Go Organic With Compost
If you have time, you should think about making your own compost. You can go for traditional compost making or try out vermicomposting. Both methods are super easy and produce excellent compost.
Using natural compost is advantageous over chemical fertilizers because they don’t cause chemical burns. However, they take some time to release nutrients within the soil.
Grooming is essential to keep your plant in the right shape. If you want to maintain a specific shape of the plant, you need to prune off all branches growing here and there.
At the same time, keep a lookout for old and diseased leaves. Removing these leaves makes the airflow around the plant improve. It also makes it easier to spot potential pests hiding underneath.
Deadheading is when you remove the flowers from the plant when the bloom period is over. You can then put these flowers in a vase for a couple of weeks.
Begonia Tuberhybridas has a tuberous root system from which they give off roots and shoots. These tubers propagate these plants during the non-growing season from fall until spring.
Carry on reading to learn the step-by-step details of propagating these tuberous begonias.
– Deroot Your Plant
Water the soil of your adult plant plentifully the day before so it becomes soft. This makes it easy to deroot and lift the plant from the soil. Be very gentle about it. Don’t use water to remove the soil attached to your tubers, just shake it or use a paper towel.
– Separate the Tubers
After the soil has been removed, you will be able to identify individual tubers of the plant. Separate them so that each tuber comes off with its soil. Cut the stems off close to where they are growing from the tuber.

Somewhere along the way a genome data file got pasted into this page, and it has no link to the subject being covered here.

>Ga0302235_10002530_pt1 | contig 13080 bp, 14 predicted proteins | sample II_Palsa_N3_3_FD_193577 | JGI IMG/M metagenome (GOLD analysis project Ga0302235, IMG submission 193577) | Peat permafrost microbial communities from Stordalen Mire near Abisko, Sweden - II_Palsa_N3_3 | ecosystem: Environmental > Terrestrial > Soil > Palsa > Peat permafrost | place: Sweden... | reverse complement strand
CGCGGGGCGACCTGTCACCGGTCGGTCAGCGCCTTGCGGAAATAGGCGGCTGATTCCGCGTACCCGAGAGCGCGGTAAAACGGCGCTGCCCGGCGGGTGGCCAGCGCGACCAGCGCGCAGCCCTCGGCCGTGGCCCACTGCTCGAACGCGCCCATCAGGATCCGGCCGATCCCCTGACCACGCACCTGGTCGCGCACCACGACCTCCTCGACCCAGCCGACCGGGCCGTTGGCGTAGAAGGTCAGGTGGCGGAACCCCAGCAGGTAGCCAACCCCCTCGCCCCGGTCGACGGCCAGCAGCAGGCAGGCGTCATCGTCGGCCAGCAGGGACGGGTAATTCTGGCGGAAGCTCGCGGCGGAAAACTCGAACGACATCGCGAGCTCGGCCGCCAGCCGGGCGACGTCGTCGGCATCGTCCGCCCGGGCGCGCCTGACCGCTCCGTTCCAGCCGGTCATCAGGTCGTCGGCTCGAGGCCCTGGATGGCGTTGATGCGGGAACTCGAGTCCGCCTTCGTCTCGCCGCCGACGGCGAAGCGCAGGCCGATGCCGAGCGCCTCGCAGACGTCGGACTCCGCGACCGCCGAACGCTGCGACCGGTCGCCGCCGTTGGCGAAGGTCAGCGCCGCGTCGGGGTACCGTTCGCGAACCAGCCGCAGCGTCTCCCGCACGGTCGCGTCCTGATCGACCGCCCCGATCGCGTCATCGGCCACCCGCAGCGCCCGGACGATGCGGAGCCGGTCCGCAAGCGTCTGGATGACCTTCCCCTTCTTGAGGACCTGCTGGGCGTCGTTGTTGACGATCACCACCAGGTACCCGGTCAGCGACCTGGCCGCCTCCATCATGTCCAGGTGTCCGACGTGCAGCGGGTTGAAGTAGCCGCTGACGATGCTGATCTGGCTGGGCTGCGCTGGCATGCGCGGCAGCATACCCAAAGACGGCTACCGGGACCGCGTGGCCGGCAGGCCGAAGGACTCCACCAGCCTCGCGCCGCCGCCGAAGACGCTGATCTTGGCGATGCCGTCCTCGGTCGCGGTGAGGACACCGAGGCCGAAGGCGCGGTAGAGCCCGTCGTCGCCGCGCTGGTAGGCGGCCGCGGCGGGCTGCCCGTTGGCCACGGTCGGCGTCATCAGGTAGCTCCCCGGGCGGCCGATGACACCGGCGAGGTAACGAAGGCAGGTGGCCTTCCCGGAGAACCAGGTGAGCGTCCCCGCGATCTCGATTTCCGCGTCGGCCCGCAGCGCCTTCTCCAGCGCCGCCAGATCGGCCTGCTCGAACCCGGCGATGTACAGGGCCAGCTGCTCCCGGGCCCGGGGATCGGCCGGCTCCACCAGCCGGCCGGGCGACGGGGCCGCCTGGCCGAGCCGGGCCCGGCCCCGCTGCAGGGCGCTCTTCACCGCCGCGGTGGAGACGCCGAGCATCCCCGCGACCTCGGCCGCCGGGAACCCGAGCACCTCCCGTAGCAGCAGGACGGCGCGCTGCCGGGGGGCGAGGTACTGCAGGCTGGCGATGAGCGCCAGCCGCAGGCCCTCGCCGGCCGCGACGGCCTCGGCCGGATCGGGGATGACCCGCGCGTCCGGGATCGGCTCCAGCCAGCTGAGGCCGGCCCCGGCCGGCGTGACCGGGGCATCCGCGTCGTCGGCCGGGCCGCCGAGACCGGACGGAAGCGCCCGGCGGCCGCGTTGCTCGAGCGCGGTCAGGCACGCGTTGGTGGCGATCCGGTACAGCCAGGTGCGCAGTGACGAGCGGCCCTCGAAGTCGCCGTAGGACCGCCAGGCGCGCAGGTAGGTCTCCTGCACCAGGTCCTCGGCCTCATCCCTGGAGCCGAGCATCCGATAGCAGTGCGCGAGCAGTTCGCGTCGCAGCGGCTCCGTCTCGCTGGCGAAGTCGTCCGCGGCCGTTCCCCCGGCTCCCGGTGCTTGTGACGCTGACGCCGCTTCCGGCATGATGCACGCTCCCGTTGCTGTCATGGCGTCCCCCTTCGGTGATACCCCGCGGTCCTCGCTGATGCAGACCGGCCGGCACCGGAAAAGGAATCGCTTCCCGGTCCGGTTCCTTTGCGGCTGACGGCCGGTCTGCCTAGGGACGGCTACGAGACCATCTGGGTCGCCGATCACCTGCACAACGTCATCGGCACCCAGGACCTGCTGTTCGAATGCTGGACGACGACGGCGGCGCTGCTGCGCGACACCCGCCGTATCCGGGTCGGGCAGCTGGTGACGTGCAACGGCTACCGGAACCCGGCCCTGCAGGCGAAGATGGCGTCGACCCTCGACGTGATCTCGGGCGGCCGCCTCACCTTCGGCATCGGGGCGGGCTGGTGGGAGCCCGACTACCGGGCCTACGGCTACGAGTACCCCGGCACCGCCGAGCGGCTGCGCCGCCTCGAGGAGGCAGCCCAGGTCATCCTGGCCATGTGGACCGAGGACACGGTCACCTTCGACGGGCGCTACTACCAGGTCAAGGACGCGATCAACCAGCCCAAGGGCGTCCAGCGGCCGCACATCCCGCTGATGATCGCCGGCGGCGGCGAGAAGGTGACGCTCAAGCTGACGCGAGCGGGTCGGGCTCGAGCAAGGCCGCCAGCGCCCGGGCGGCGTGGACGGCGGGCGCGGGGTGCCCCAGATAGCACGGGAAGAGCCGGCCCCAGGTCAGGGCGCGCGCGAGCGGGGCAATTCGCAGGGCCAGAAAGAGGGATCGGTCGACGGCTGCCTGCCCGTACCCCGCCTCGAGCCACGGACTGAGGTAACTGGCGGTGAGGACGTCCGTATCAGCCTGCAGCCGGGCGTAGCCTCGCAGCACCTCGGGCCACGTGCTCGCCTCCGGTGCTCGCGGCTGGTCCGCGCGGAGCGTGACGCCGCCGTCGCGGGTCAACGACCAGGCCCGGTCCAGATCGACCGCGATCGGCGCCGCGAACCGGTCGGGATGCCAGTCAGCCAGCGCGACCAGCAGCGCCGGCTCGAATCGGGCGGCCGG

– Cure Your Tubers
After separating your tubers, apply an antifungal to them for safety. Then, keep it in a well-illuminated and warm place to dry. This process is called the curing of tubers.
– Germinating the Tubers
Take a deep tray and fill it with coarse sandy potting soil. Place your tubers one by one into this soil half an inch deep.
The tubers need high temperatures to germinate at this step. Because this is a rather cold time of the year, you can place thermal heating pads under the germination trays to speed up the process.
– Store Your Tubers
After your tubes have germinated, pinch off any flower buds growing and store them for the winter. They will carry on growing during this stage as well.
It’s safest to store them inside moist moss within a refrigerator. Keep an eye on them so that whenever the tuber gets rotten, discard it immediately.
– Repot the Tubers in Spring
By the time spring comes, your stored tubers should have sprouts growing. Mix the ideal Begonia soil within a pot and plant these tubers in.
Remember that the side with indentations on it should be planted upwards. Get ready to welcome a new plant within a couple of weeks.
The most common problems with your Begonia tuberhybrida are tuber rot, sunburn, pests, and yellowing of leaves. Most of these problems are easily solvable if you have enough knowledge about them.
Learn how to solve all your Begonia problems in the upcoming section.
– Tuber Rot
This problem commonly occurs when a moist tuberous begonia is planted in the soil for propagation. Maybe it wasn’t stored under proper dry conditions during the winters or maybe it got infected during storage.
At any rate, such a tuber will give off a rotten smell and fail to propagate. You will have to discard it and then sterilize the soil. Be careful during the next propagation season.